Recently, I had an unusually exciting Friday night. While frantically switching between recipes for chicken curry and chocolate chai affogato, I smelled something burning. The culprit: the paper tabs on the Lipton tea bags that I’d added to a pot of boiling water for the chai. Apparently, I wasn’t supposed to let them dangle over the side—as evidenced by the fact that they were on fire.
Crisis was, fortunately, averted. On my laptop screen, a dashing fortysomething was completing the same tasks without breaking a sweat. I was watching “Bollywood Kitchen,” an interactive performance co-produced by the Geffen Playhouse, in Los Angeles, and New York’s Hypokrit Theatre Company. The man onscreen was Sri Rao, an Indian-American screenwriter and the author of a 2017 cookbook of the same name, which collects his family’s recipes and pairs them with Bollywood films.
Two nights a week, Rao, broadcasting live from his sleek Manhattan kitchen, makes a few dishes from the book for a remote audience that’s invited to cook along. There are three tiers of tickets: the first provides streaming access and recipes, the second adds a Bollywood Box, containing most of the necessary nonperishable ingredients, and the third includes the opportunity to appear on camera yourself, and to chat directly with Rao.
As a second-tier participant, I was delighted to find, in my Bollywood Box, tiny plastic jars arranged in a cardboard version of a masala dabba, a traditional Indian spice tray, and neat stacks of carefully labelled plastic bags. There was also a shopping list and a schedule, for getting your mise en place ready before curtain. I spent a meditative, if surprisingly exhausting, afternoon chopping onions, chicken thighs, and cilantro, steaming basmati rice, mincing garlic and ginger, and grating cucumber, to be folded into yogurt, with cumin and chili powder, for raita.
I was lulled into momentary relaxation, at the beginning of the show, with an extremely delicious cocktail called a Mumbai Mule (vodka, ginger beer, and fresh lime juice, punched up with ground coriander and cumin and shaken over ice) and an excellent bowl of popcorn. Per instructions, I had popped the kernels in a provided paper bag in the microwave, then coated them in butter, lemon juice, salt, cumin, paprika, coriander, chili, and garlic powder.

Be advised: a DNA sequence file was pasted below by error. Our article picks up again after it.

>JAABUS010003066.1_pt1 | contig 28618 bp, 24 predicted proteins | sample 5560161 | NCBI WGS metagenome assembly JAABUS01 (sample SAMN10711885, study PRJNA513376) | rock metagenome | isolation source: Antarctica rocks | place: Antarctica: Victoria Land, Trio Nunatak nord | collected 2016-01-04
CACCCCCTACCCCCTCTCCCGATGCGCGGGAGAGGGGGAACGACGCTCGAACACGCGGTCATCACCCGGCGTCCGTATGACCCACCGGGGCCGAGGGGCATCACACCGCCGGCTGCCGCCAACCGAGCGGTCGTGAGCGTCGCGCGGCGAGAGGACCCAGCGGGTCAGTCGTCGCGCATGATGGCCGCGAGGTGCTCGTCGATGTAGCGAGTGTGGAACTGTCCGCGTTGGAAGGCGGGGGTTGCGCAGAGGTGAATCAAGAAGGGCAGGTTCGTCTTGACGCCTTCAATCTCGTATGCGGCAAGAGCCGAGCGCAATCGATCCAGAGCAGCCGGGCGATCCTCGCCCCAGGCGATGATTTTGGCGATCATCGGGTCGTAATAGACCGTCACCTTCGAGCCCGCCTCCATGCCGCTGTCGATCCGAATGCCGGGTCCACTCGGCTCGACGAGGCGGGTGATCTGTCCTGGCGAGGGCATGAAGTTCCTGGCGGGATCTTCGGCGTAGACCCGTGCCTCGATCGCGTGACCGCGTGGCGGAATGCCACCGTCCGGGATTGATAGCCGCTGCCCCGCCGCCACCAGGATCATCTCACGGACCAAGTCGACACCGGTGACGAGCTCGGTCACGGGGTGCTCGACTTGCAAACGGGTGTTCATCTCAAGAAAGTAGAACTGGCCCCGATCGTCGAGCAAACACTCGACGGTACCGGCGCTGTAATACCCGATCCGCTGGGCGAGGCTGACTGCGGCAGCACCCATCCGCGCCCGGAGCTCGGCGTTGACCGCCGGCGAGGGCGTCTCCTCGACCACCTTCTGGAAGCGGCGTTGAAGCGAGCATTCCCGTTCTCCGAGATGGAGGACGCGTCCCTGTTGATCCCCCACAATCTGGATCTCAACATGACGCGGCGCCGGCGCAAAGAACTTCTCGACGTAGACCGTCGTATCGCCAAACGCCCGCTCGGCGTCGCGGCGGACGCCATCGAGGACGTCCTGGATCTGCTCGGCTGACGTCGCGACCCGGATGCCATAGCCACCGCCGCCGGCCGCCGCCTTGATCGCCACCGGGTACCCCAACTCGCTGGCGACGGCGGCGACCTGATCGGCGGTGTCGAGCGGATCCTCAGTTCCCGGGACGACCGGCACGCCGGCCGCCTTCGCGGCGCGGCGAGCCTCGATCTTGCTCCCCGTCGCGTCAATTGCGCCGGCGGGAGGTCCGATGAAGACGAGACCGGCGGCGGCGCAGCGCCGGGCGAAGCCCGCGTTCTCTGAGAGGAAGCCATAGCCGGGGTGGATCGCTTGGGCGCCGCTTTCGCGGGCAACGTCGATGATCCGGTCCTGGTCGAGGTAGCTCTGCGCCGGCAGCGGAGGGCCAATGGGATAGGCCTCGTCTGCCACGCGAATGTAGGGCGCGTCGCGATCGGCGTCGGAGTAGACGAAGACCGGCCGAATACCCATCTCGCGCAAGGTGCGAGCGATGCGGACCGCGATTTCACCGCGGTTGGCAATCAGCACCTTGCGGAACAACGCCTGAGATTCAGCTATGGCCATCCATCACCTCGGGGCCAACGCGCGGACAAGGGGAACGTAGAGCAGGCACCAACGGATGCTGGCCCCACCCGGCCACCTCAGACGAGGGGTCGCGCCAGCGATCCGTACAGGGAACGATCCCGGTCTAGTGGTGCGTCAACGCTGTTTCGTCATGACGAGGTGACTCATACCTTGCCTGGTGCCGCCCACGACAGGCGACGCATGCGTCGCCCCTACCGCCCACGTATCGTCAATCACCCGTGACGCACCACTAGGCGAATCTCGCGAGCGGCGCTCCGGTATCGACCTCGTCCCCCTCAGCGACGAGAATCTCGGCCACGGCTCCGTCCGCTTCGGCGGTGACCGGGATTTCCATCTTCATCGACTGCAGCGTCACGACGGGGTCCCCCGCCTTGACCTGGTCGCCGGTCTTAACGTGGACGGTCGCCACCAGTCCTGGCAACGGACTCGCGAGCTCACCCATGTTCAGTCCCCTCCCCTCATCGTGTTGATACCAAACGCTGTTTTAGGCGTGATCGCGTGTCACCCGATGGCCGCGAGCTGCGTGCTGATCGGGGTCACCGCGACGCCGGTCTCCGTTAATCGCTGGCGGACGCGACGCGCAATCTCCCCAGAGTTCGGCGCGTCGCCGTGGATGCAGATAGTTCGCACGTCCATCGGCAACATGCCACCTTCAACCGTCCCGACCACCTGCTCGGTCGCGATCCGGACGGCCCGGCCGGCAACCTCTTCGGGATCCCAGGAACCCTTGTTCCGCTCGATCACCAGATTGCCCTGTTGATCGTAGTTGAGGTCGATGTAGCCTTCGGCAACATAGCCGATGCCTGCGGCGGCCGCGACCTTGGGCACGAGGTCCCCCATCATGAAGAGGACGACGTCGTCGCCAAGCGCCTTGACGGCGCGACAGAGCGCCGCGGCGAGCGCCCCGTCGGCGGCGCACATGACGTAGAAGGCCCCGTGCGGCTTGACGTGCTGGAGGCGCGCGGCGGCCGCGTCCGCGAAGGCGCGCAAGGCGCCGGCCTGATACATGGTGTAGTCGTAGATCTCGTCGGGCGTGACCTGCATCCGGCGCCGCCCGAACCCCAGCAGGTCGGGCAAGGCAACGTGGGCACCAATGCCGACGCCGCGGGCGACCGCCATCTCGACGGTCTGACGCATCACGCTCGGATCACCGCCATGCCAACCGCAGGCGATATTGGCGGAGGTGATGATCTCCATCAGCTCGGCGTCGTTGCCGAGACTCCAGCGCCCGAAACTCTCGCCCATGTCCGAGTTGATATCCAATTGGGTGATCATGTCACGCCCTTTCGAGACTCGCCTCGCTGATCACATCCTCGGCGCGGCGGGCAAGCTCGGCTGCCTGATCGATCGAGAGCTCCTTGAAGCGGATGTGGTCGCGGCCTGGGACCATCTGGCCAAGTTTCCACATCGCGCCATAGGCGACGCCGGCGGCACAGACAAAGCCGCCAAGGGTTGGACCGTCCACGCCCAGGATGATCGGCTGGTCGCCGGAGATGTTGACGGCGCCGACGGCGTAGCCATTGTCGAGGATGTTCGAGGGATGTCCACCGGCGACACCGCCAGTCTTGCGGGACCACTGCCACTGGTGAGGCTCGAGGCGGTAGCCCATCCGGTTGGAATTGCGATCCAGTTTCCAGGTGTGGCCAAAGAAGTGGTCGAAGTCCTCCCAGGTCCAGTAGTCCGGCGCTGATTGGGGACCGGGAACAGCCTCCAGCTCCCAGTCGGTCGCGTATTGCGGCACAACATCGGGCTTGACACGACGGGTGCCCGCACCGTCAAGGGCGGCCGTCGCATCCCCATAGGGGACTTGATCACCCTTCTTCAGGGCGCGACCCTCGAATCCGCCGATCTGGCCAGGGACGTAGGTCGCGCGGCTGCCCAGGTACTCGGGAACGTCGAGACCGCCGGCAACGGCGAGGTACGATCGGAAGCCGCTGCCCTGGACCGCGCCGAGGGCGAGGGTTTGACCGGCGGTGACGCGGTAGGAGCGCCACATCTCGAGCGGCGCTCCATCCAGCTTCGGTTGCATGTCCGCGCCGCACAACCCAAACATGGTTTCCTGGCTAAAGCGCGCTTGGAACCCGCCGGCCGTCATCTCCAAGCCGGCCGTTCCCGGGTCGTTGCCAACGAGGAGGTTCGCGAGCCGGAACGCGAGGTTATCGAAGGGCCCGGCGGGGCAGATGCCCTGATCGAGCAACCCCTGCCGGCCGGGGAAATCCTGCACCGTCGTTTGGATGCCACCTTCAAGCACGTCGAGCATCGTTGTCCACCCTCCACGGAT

As he cooked, Rao spoke dreamily of his childhood, in Mechanicsburg, Pennsylvania, and of his early passion for Bollywood musicals and the portal they opened to India, from which his parents had emigrated, interspersing memories with film clips. In my kitchen, all was copacetic until he started on the curry. How was the oil in his Dutch oven already shimmering? How did he get his turmeric-dusted chicken to brown so fast? What did I do with that baggie of coconut powder? The next thing I knew, I was twenty minutes behind, tea-bag tabs ablaze.
That this distracted me from Rao’s monologue didn’t much matter. The strength of “Bollywood Kitchen” lies more in the format than in the theatrical content. Though Rao’s impulse to tell his family’s story seemed heartfelt, and I was mesmerized by the film clips, the connections he drew between the two were vague and the show’s themes were generic. I wondered if his best material was left untapped; not only is he a lifelong mega-fan, he’s also the only American-born Indian to write a major Bollywood film, “Baar Baar Dekho,” from 2016.
Still, there was comfort in the communal cooking, and in the food itself. If ashes ended up in my chai—brewed with cinnamon sticks, peppercorns, cardamom pods, and fresh ginger—they went unnoticed; the finished tea, with milk and cocoa powder whisked in, was perfectly calibrated for the sweetness of the vanilla ice cream I poured it over. The chicken was plump and brightly flavored, and gave me something to look forward to the next day, when it tasted even better. (“Bollywood Kitchen” tickets, $40, $95, or $175.) ♦